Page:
(July 2003) When you speak about investments, you are usually talking with clients about how to improve their portfolios or maintain their asset base. But what about your investment in your business? How have you invested in yourself?
Do you know your four Ps? These marketing principles, when connected to the financial advisory practice, can help you focus your business.
Price: A good marketer needs to set the right price for the product or service sold. However, in the financial services industry, the price of a product is somewhat predetermined, with set commission rates or fees, for example.
You might not be able to do much about the price of the products and services you sell, but you can do something about what your client gets for that price. Staying ahead of the competition means providing better service, better support and more frequent communications. When you can’t lower the price for clients, raise the bar on what you provide for the price.
Product: Your good-old mutual funds might not be that different from Joe Advisor’s next door. So ask yourself this question: What do you sell to your clients? Investments? Your advice? Tax and estate planning?
The answer to this question is fundamental and far from obvious. It’s important to know the answer, however, because you need to develop your edge or angle to differentiate yourself. What makes you different and better than the next advisor? You may think it is the front or back systems or the fact that your target market segment is middle-income clients. Perhaps you have over 20 years of experience while your nearest competitor has two. Other differentiators might be your strategic alliances, your compensation structure or another industry specialty.
It’s immensely important for you to be clear about where you are and where you want to be. Then you’ll know what makes it legitimate for you to claim market share. As the industry matures, there are only two positions you can adopt: cost domination (the Wal-Mart model), where you offer everything at unbeatable prices; or focus (niche), where you develop a specialty advantage, based on product, geography or knowledge and gain market share in a segment of that market.
For my money, the way to go is niche. Cost domination is a game for fearless players with hugely deep pockets. Besides, can you sincerely say you are a specialist in every single type of product and service offering?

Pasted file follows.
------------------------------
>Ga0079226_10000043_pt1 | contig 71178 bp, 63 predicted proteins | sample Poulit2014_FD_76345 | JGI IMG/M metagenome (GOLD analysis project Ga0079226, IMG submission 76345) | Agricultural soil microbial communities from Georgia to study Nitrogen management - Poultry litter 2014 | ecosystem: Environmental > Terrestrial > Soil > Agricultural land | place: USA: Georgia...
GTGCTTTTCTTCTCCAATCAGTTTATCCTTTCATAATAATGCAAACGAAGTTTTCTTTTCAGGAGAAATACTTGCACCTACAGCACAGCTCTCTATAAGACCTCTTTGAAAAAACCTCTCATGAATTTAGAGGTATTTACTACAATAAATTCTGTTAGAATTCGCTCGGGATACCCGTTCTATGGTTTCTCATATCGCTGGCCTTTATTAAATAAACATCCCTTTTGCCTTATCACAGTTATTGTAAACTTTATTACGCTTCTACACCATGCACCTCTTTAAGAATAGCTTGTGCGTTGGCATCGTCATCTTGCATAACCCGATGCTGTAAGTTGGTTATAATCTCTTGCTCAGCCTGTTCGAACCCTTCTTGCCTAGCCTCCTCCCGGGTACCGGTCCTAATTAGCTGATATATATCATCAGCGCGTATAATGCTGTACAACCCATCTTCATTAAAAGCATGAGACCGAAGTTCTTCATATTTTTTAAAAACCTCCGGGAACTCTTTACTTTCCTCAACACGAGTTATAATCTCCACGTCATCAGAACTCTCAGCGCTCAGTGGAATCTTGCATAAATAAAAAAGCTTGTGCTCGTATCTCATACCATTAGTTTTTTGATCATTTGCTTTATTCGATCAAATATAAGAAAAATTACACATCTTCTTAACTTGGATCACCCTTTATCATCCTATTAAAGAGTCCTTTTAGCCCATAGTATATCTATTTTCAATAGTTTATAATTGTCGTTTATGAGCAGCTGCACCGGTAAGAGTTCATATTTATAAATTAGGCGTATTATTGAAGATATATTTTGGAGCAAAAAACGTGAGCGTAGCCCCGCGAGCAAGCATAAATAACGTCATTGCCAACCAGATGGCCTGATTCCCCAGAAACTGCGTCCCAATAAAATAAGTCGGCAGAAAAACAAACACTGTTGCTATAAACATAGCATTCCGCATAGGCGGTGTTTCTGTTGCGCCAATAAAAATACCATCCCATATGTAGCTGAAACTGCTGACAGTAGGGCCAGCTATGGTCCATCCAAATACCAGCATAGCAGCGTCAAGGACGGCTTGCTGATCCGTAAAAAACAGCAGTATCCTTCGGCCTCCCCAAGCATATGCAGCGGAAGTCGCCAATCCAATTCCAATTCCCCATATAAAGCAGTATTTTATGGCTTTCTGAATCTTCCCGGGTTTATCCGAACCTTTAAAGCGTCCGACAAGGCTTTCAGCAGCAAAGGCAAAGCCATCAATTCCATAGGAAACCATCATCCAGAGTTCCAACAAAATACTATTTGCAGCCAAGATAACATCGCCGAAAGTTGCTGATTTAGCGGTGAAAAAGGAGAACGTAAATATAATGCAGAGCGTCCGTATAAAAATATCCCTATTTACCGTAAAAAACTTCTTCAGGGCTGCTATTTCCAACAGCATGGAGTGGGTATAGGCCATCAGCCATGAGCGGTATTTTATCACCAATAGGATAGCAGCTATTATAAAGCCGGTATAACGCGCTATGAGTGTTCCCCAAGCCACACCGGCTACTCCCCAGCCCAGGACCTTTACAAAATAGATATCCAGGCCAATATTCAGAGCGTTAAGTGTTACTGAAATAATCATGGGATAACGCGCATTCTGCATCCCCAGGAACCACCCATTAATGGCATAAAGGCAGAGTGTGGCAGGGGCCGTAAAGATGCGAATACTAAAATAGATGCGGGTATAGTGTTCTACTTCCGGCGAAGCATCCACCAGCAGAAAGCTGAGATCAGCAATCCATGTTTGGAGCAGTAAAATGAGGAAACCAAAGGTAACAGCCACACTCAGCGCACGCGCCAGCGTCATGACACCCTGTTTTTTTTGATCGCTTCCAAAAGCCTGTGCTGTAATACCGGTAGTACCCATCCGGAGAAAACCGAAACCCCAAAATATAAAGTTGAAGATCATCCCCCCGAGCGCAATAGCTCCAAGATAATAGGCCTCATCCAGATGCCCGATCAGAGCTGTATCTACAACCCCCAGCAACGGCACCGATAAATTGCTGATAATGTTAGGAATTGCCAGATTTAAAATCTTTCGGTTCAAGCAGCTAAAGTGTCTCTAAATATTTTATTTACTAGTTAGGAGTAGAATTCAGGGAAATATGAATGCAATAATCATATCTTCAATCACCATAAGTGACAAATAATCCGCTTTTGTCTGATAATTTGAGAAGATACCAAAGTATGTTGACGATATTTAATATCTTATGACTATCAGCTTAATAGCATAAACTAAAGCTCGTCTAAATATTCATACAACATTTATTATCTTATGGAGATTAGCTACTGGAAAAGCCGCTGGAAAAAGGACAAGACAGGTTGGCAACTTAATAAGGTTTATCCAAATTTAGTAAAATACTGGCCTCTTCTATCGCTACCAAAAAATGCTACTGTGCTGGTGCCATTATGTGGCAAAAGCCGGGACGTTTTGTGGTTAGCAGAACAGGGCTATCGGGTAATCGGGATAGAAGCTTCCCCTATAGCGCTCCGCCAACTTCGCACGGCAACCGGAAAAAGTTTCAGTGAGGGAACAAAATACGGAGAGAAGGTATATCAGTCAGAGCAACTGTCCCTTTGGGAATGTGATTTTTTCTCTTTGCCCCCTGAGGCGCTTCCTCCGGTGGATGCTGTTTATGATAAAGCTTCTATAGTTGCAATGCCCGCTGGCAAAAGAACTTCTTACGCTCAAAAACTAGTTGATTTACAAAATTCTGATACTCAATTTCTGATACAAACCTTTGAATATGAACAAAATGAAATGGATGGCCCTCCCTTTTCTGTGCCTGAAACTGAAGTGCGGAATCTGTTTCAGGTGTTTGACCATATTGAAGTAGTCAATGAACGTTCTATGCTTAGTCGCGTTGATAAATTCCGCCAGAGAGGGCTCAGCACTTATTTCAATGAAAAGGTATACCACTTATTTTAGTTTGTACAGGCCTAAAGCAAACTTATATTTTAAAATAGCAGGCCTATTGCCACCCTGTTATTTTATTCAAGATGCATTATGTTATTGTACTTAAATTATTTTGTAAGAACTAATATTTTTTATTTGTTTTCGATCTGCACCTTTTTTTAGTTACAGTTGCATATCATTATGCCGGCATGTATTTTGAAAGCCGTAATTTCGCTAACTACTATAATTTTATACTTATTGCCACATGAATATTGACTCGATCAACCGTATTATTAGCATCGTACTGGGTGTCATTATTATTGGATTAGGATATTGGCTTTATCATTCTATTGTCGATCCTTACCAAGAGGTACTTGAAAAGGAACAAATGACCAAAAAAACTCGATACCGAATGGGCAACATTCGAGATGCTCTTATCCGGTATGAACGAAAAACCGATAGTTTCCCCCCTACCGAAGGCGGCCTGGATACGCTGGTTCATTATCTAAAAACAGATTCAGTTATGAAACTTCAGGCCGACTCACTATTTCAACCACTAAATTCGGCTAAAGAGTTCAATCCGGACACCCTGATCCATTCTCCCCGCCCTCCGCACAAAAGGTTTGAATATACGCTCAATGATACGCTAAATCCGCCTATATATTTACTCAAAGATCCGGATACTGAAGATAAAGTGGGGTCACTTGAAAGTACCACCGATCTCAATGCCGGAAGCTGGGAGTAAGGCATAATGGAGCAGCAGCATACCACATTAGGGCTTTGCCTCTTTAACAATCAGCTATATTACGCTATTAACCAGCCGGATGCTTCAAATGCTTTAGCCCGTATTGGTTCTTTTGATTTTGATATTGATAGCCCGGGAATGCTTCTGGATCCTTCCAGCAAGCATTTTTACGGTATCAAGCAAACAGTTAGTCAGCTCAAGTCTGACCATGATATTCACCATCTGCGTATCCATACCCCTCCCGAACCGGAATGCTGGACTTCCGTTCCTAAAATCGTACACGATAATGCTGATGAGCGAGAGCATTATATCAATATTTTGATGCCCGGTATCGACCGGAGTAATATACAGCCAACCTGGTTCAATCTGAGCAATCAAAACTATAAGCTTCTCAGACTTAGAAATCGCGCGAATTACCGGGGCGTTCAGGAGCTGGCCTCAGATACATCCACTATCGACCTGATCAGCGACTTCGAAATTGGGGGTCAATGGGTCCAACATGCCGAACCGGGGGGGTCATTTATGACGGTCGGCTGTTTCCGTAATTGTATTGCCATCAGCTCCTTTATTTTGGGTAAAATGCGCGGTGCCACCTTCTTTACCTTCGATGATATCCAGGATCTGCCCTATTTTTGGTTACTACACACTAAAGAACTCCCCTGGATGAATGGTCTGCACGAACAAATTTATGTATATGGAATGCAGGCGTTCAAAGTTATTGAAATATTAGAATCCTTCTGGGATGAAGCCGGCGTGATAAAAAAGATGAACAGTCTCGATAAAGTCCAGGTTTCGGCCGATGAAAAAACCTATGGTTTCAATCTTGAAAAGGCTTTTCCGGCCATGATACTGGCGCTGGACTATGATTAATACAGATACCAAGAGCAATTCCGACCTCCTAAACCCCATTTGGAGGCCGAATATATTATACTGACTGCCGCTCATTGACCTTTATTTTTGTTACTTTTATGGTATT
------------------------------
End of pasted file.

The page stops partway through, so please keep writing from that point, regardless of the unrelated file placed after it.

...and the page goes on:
Promotion: Products are sold, not bought. As a financial advisor, promoting yourself is usually more important than your products or services. You need to work hard and gain visibility and reputation. There are a number of ways you can promote yourself. Do you advertise? To whom? Do you volunteer in your community? Do you rely on word of mouth or reputation? Referrals? Do you have specific, focused events for your clients?
In these markets, your gain is your competition’s loss — and vice versa. Be sure to use the proper tools for your target market to differentiate yourself in the minds of clients and prospects alike.
Place: With this term, I’m referring to how you distribute products and services and communicate with clients. Do you contact your clients and prospects directly? Does your assistant? Do you tier your clientele, and adapt your services and communications accordingly? What do your clients expect from you? What does your competition do? Knowing what your clients expect and what other advisors offer can help you to determine what you want to offer.
The four Ps of marketing are quite relevant to your business. As for all concepts, these four terms are meant to structure your thinking about where you are in your business development, and where it can take you.
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Pierre Saint-Laurent, M.Sc., CFA, is the president of AssetCounsel Inc. and a columnist for Advisor’s Edge. He can be reached at email@example.com.